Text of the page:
Scientists announced that they have discovered “one of the largest features ever observed” in the center of the Milky Way. The massive celestial bodies that scientists found are two towering balloon-like structures that intertwine in an hourglass shape. Scientists were able to find bizarre astronomical objects because the bubble-like structures emitted powerful radio waves.
On September 11, 2019, scientists released their findings in the journal Nature. Their study discovered a celestial body that “dwarfs all other radio structures in the galactic center [and] is likely the result of a phenomenally energetic burst that erupted near the Milky Way’s supermassive black hole a few million years ago.”
“The center of our galaxy is relatively calm when compared to other galaxies with very active central black holes,” said Ian Heywood, a Hintz Fellow at the University of Oxford, who is the lead author of the study. “Even so, the Milky Way’s central black hole can become uncharacteristically active, flaring up as it periodically devours massive clumps of dust and gas. It’s possible that one such feeding frenzy triggered powerful outbursts that inflated this previously unseen feature.”
This strange space behemoth could have been created by “a massive burst of star formation which sent shockwaves careening through the galactic center,” according to William Cotton, study co-author from the National Radio Astronomy Observatory in Charlottesville, Virginia. “In effect, this inflated energetic bubbles in the hot, ionized gas near the galactic center, energizing it and generating radio waves which we could eventually detect here on Earth.”
The violent explosion that happened near the black hole in the center of the Milky Way had the force equivalent to the explosion of approximately 100 stars. The blast was so extreme that it punched through the matter of space. The structure remains intact because the supermassive black hole at the galaxy’s center is relatively calm.
“This eruption was possibly triggered by vast amounts of interstellar gas falling in on the black hole, or a massive burst of star formation which sent shockwaves careening through the galactic center,” Cotton explained. “In effect, this inflated bubbles in the hot, ionized gas near the galactic center, energizing it and generating radio waves that we could eventually detect here on Earth.”
The scientists believe the two symmetrical bubbles are nearly identical and are brighter along their edges. The balloon-like structures are gigantic and stretch an estimated 1,400 light-years or about 5% of the distance between our sun and the Milky Way’s center.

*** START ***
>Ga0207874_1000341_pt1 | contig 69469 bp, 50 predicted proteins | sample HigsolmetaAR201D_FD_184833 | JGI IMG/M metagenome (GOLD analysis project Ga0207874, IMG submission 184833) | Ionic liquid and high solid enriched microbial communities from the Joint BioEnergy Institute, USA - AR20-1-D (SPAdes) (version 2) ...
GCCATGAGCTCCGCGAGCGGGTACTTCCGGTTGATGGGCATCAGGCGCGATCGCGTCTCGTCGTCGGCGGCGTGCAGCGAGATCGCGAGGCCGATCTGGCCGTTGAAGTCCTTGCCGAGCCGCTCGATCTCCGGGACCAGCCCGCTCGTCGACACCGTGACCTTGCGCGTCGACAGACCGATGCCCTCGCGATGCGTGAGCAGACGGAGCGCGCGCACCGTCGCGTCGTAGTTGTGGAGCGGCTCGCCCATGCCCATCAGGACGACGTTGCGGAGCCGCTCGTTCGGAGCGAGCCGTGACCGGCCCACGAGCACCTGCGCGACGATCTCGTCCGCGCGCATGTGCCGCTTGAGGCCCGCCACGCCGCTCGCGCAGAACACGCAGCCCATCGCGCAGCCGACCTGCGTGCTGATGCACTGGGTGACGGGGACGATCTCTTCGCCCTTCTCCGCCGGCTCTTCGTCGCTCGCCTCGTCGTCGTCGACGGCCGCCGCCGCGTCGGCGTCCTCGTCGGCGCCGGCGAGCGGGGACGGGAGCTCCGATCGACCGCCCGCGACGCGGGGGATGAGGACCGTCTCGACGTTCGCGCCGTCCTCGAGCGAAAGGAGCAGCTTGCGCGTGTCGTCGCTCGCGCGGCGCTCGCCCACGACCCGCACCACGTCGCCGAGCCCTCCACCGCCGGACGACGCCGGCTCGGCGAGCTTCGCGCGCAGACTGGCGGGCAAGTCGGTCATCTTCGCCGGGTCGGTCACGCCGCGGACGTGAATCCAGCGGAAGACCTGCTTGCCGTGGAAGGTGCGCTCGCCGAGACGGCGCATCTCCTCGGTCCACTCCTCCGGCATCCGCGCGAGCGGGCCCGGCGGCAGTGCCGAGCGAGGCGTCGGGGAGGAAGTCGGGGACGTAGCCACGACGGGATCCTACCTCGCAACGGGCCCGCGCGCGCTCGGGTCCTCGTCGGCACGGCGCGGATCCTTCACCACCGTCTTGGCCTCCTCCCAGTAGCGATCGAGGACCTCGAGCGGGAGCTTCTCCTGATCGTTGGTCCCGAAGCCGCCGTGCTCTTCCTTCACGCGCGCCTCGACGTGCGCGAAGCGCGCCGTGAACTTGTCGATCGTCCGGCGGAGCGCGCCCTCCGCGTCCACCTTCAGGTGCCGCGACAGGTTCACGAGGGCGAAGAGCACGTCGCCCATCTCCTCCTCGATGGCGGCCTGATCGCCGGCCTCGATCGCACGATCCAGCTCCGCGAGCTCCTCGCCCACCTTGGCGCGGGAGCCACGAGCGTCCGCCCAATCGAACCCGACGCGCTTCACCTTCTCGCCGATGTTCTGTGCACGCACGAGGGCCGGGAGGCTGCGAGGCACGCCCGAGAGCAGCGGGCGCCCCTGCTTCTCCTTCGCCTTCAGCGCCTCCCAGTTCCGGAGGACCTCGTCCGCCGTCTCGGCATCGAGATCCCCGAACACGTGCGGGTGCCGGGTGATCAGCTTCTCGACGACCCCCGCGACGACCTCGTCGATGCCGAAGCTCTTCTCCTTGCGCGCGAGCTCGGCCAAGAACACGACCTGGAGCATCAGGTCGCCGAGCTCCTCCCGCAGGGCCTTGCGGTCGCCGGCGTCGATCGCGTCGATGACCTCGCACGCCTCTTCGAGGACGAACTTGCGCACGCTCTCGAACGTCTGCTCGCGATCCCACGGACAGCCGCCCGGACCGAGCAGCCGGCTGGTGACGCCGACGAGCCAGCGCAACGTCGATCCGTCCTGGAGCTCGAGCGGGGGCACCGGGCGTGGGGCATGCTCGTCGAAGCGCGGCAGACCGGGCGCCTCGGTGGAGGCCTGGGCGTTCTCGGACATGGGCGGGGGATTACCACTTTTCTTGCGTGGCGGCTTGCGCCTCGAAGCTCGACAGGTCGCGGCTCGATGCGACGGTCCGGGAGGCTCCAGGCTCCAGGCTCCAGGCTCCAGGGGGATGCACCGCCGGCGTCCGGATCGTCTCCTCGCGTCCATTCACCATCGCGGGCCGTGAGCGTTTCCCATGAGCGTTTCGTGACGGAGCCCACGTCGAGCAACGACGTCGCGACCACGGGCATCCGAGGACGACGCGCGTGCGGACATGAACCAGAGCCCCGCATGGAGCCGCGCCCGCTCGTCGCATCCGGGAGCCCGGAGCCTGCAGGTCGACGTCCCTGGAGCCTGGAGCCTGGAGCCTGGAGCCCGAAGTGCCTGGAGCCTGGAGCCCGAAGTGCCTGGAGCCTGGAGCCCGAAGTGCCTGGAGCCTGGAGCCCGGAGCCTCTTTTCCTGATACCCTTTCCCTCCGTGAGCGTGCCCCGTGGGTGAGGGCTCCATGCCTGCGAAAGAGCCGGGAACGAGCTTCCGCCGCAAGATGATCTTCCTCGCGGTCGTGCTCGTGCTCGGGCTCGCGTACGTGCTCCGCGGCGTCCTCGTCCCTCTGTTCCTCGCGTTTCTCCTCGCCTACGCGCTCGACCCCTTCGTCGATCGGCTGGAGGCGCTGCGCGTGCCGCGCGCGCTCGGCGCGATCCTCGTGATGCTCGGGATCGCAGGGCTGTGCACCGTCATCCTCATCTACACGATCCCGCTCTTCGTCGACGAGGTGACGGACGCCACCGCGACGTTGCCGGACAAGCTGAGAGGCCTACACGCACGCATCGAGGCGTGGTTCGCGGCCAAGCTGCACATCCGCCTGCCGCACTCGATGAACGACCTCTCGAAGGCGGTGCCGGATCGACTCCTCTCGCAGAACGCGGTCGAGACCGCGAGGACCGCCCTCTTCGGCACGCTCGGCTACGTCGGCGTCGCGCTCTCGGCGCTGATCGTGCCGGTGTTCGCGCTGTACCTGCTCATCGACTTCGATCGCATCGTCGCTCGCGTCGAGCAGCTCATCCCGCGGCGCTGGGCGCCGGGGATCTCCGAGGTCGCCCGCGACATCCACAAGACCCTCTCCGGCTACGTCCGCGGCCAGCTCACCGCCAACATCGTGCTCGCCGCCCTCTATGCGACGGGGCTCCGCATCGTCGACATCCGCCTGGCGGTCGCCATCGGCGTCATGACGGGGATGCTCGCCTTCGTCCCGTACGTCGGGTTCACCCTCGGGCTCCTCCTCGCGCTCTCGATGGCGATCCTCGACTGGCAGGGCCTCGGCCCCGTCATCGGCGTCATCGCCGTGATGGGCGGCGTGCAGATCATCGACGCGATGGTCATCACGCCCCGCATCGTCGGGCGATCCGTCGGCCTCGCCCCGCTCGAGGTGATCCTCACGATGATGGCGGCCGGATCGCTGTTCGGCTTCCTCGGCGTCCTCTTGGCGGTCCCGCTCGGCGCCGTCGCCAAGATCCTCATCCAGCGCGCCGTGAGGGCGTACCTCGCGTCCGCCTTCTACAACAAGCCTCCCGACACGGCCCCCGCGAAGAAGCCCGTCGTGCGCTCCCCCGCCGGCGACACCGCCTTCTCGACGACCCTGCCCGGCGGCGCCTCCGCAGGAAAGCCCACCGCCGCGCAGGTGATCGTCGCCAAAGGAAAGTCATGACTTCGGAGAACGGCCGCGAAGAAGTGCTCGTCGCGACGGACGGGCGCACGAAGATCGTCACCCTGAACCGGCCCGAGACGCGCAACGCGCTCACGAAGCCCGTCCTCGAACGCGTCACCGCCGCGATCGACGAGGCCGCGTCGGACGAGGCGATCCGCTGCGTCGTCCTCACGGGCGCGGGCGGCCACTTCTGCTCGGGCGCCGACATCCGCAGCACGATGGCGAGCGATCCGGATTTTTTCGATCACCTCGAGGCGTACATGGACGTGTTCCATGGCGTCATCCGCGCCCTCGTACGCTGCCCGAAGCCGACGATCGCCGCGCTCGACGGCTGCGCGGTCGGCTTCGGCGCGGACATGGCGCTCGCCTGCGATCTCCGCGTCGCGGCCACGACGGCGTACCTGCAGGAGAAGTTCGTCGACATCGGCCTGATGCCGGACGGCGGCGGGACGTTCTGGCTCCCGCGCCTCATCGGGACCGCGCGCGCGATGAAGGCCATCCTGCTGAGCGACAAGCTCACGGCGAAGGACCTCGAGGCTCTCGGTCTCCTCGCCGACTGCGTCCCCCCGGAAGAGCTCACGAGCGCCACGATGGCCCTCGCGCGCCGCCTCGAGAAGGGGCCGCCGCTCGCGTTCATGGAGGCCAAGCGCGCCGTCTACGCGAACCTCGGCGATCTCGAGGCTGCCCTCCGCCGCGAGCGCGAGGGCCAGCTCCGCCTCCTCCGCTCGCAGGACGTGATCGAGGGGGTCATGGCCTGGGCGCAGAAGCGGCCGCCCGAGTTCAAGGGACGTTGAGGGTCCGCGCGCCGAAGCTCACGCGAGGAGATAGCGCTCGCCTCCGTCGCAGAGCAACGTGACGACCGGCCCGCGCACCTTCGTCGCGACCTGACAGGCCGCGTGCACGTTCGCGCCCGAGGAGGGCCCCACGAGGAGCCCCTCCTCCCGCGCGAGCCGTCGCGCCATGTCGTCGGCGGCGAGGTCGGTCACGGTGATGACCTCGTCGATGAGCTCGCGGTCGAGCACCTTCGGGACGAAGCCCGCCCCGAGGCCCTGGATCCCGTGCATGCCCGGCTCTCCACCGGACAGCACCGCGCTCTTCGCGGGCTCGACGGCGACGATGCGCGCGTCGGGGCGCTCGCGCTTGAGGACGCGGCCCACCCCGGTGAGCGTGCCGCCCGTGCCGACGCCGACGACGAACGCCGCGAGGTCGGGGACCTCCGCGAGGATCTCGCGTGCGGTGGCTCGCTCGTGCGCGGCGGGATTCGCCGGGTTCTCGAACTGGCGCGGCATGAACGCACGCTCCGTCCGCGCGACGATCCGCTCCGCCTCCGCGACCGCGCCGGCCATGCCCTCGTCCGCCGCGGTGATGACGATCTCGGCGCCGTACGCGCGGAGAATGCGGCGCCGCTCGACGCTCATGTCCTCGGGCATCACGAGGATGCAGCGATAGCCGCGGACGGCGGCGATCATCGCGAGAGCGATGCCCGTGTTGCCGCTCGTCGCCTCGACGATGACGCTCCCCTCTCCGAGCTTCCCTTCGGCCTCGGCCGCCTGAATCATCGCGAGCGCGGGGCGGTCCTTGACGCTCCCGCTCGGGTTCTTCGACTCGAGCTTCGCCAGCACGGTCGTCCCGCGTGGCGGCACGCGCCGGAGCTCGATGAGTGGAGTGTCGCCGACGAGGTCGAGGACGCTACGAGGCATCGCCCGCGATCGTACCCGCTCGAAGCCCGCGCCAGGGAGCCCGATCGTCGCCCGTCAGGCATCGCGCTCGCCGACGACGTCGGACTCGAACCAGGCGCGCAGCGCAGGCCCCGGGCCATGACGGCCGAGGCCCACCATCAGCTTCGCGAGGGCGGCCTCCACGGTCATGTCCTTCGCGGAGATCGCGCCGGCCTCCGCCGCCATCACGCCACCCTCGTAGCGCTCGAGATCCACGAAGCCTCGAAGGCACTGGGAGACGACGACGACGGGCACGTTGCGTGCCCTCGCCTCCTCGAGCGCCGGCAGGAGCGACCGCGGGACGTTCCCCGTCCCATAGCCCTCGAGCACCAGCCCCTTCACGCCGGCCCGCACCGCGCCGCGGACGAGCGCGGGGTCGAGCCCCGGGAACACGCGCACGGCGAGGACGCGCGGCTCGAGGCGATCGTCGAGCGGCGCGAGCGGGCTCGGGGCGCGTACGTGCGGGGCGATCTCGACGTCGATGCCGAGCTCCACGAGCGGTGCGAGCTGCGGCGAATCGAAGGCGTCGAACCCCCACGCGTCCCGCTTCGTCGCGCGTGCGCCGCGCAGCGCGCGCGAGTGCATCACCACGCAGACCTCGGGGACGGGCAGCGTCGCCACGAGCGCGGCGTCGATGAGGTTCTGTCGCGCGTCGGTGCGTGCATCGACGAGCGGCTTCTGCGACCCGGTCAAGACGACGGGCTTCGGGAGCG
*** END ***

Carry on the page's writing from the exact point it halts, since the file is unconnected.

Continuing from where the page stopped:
The humungous balloon-like structure was spotted by the South African Radio Astronomy Observatory (SARAO) MeerKAT telescope, which is a system of 64 dishes spread out over an area of five miles in the Northern Cape of South Africa. The MeerKAT is part of the Square Kilometre Array (SKA) instrument, an intergovernmental radio telescope network in Australia and South Africa that will be able to scan the sky 10,000 times faster with 50 times the sensitivity of any other telescope on the planet.
The Square Kilometre Array (SKA) network of telescopes will be part of the Search for Extraterrestrial Intelligence (SETI) program that attempts to detect alien civilizations on other planets orbiting other stars.
Professor Heywood and his team utilized the telescope’s data to map areas in the center of the Milky Way. While surveying the middle of our galaxy, the scientists discovered the radio emissions from this large bi-polar structure.
“These enormous bubbles have until now been hidden by the glare of extremely bright radio emission from the center of the galaxy,” said Fernando Camilo, the paper’s co-author and SARAO Chief Scientist in Cape Town, South Africa. “Teasing out the bubbles from the background noise was a technical tour de force, only made possible by MeerKAT’s unique characteristics and ideal location. With this unexpected discovery, we’re witnessing in the Milky Way a novel manifestation of galaxy-scale outflows of matter and energy, ultimately governed by the central black hole.”
Gas structures such as the bubbles can be observed because electrons inside the astrological objects produce radio waves as they are accelerated by magnetic fields. The data will allow astrologists to piece together the history of the universe, and these radio signals are like fossils from millions of years ago.
These mysterious structures have huge, long and narrow filaments inside them and these special filaments have not been spotted anywhere else in the universe.
“The radio bubbles discovered with MeerKAT now shed light on the origin of the filaments,” said the senior author of the study Farhad Yusef-Zadeh, who is a Northwestern University astronomy and physics professor. “Almost all of the more than one hundred filaments are confined by the radio bubbles.”
“It is extremely exciting to be able to peer at the center of the Galaxy with such high definition and precision,” said Steve Balbus, study co-author and head of astrophysics at the University of Oxford. “This is the nearest supermassive black hole to us in the universe, and MeerKAT has provided us with front row center seats. We are going to learn an enormous amount about how black holes feed themselves and how they influence their environments.”
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